Notebook brand Moleskine seeking partner for global expansion of cafes
The Italian company opened its first cafe in Milan last year
Moleskine, famed for its iconic notebooks and diaries, has been in talks with potential business partners in London over the global expansion of its eponymous cafe that first opened its doors in Milan last year.
Chairman Arrigo Berni told the Press Association that the Italian company has yet to find a good fit for its plans, but is confident that the Moleskine Cafe will soon make its way to Britain and further afield.
“We’ve been having a number of conversations regarding locations in the UK over these past few months,” he said.
“We would love to find someone that would be able to help us on a global basis but until now we haven’t found them, and we’re having conversations with local groups in different areas of the world,” Mr Berni added.
After German-speaking countries, the UK is the brand’s second largest market in Europe, the chairman said, making it an attractive location for its expansion.
“The UK is an important market for us and is certainly one of the major metropolitan areas in the world and it continues to be like that even in the case of Brexit,” he said.
“It’s not a matter of ‘if’ – it’s only a matter of ‘when’ we’ll be there with a Moleskine Cafe.”
The company launched in 1997, resurrecting the design of a black notebook made by a family-owned French-bindery and made famous by well-known users such as Picasso, Hemingway and Matisse.
It has since branched out and diversified its revenue streams, introducing a range of bags, wallets, laptop, iPhone and tablet cases alongside its classic planners and notebooks.
Added to that is its Milan cafe, which opened in June 2016 as a test site for further locations, and more technologically advanced products such as a Smart Pen that syncs a “smart” physical planner with online schedulers like iCal and Google Calendar.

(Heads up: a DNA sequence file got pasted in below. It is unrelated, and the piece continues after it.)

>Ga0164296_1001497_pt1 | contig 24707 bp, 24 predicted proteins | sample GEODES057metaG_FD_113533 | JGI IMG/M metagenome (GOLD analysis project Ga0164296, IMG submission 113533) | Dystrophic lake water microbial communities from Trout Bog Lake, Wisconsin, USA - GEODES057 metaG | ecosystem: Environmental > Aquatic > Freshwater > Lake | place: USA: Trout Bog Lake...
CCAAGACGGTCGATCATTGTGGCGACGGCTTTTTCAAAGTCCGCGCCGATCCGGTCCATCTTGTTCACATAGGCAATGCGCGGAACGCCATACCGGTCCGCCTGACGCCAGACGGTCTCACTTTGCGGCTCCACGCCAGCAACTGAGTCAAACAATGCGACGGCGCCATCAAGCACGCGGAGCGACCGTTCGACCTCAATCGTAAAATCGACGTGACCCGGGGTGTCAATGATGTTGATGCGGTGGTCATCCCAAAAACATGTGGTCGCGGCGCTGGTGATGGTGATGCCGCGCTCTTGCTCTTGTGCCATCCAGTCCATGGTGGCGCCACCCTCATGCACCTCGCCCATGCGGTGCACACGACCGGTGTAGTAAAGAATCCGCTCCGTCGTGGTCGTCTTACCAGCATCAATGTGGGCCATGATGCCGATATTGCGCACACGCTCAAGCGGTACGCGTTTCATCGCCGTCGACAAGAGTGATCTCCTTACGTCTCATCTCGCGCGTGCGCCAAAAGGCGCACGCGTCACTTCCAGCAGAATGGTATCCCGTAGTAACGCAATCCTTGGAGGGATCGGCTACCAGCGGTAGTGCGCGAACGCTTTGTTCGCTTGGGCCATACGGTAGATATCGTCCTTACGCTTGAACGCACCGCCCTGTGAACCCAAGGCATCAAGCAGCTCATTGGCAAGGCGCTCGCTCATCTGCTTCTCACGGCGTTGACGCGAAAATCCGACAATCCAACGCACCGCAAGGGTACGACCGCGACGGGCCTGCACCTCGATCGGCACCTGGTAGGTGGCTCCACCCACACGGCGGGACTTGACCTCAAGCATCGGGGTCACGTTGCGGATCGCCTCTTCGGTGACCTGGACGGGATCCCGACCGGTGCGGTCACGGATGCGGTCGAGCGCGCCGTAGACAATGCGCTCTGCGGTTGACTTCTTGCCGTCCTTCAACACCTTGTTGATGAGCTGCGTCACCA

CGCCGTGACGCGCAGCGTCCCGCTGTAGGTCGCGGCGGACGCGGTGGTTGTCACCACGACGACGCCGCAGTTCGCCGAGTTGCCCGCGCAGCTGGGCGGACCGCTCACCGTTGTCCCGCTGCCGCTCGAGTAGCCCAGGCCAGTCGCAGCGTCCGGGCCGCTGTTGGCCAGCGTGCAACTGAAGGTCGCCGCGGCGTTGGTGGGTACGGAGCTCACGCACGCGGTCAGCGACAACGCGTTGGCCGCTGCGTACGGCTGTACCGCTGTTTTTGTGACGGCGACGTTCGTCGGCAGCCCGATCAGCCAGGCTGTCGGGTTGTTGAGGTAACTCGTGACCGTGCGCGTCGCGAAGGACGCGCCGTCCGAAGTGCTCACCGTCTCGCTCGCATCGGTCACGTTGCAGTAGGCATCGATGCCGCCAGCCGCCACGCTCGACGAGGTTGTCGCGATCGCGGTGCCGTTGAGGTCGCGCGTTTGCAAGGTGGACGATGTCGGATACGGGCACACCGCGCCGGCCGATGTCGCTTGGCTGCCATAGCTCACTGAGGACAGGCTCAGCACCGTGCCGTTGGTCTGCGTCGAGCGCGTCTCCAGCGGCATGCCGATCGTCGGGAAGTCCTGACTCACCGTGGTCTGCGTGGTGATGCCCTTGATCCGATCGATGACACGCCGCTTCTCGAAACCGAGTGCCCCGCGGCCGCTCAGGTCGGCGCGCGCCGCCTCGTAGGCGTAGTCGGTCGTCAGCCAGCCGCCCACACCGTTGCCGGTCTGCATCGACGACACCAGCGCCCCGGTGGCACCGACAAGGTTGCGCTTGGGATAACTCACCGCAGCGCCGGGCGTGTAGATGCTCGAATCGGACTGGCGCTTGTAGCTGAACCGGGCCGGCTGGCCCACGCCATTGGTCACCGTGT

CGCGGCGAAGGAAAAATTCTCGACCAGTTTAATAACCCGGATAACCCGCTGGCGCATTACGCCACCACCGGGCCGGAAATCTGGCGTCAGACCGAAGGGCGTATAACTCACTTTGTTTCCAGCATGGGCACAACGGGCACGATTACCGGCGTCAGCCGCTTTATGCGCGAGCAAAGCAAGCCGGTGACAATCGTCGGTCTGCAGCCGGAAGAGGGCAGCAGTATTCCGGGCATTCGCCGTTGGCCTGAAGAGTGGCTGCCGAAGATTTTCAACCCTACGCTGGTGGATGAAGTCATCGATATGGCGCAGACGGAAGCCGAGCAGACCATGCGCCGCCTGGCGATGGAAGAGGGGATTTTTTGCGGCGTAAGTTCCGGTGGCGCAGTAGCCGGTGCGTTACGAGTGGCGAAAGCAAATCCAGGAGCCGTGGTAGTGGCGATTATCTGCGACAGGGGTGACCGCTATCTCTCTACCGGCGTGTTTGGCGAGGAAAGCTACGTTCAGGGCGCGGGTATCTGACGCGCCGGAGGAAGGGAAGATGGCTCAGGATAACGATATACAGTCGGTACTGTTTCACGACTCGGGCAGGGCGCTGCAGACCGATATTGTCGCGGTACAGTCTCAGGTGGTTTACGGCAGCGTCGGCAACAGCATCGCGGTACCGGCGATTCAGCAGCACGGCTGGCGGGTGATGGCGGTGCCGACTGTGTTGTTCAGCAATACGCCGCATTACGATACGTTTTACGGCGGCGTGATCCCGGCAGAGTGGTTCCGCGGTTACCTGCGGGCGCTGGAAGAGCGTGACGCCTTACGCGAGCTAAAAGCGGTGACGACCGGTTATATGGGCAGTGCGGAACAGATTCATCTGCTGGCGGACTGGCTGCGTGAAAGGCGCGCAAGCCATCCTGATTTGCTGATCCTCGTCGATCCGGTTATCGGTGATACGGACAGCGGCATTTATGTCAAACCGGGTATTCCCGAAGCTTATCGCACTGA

Moleskine – which was delisted from the Milan stock exchange following takeover by Belgium’s luxury car importer and services firm D’Ieteren last year – reported a 13% rise in sales to 145.2 million euro (£128.2 million) last year – though pre-tax profits dropped from 27.1 million euro (£23.9 million) to 23.3 million euro (£20.6 million ).
Mr Berni said the company is continuing to explore its digital future, pointing to its planning app and aspirational design with tech companies.
He said: “Given the positive reaction that the market had to our digital application… that we introduced a couple of years ago, we’re seeing a clear opportunity to expand the Moleskine brand in the purely digital space with other applications. People seem to appreciate the novelty of the approach we’re taking from an aesthetic point of view.
“Aesthetic is one of the areas where technology companies very often seem to be at a little bit of a loss. They seem to, understandably… (focus) on creating things that push the boundaries in terms of technology, and they have a little bit less appreciation for the aesthetics of them.”
Moleskine has already partnered with the likes of tech firms including Evernote, Adobe and even Microsoft.
“Some of our best and greatest clients are to be found in Silicon Valley and technology companies,” Mr Berni said.
The brand is also expanding towards non-profit work, launching the Moleskine Foundation last month, which aims to encourage critical thinking and creative skills in socially and culturally deprived communities, with a focus on Africa and its diaspora.
Moleskine has committed to funding its operations on an annual basis, leaving donations to go directly to its projects.
Mr Berni said that the Moleskine Foundation is set to build on the good work in areas like literacy which is already being done by the likes of the Gates Foundation.
“We feel there is space and opportunity and a need for unconventional educational activities that can then leverage basic literary skills to help young people in particular to develop creative thinking and critical thinking skills that are really important for social change,” he said.